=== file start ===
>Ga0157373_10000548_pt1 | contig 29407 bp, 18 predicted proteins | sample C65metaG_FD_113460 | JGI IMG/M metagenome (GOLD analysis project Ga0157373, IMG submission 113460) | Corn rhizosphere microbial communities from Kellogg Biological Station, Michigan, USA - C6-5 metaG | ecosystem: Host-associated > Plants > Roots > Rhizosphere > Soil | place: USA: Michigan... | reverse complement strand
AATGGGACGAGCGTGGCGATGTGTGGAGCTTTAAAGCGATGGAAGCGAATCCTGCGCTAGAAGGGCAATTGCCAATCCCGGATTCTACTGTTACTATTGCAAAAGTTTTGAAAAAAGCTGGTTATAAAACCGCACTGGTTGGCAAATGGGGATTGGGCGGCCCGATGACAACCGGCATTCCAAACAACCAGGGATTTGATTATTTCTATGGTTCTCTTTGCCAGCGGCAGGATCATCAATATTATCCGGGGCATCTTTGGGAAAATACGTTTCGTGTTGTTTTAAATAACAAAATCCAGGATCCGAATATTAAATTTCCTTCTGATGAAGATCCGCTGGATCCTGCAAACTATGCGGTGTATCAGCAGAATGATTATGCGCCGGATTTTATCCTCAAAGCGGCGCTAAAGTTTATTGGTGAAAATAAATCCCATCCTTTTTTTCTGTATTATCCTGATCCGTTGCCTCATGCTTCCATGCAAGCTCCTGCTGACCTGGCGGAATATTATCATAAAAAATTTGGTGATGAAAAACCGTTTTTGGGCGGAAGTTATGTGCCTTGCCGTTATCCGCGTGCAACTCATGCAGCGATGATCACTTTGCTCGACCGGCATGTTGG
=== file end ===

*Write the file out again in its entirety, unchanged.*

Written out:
>Ga0157373_10000548_pt1 | contig 29407 bp, 18 predicted proteins | sample C65metaG_FD_113460 | JGI IMG/M metagenome (GOLD analysis project Ga0157373, IMG submission 113460) | Corn rhizosphere microbial communities from Kellogg Biological Station, Michigan, USA - C6-5 metaG | ecosystem: Host-associated > Plants > Roots > Rhizosphere > Soil | place: USA: Michigan... | reverse complement strand
AATGGGACGAGCGTGGCGATGTGTGGAGCTTTAAAGCGATGGAAGCGAATCCTGCGCTAGAAGGGCAATTGCCAATCCCGGATTCTACTGTTACTATTGCAAAAGTTTTGAAAAAAGCTGGTTATAAAACCGCACTGGTTGGCAAATGGGGATTGGGCGGCCCGATGACAACCGGCATTCCAAACAACCAGGGATTTGATTATTTCTATGGTTCTCTTTGCCAGCGGCAGGATCATCAATATTATCCGGGGCATCTTTGGGAAAATACGTTTCGTGTTGTTTTAAATAACAAAATCCAGGATCCGAATATTAAATTTCCTTCTGATGAAGATCCGCTGGATCCTGCAAACTATGCGGTGTATCAGCAGAATGATTATGCGCCGGATTTTATCCTCAAAGCGGCGCTAAAGTTTATTGGTGAAAATAAATCCCATCCTTTTTTTCTGTATTATCCTGATCCGTTGCCTCATGCTTCCATGCAAGCTCCTGCTGACCTGGCGGAATATTATCATAAAAAATTTGGTGATGAAAAACCGTTTTTGGGCGGAAGTTATGTGCCTTGCCGTTATCCGCGTGCAACTCATGCAGCGATGATCACTTTGCTCGACCGGCATGTTGG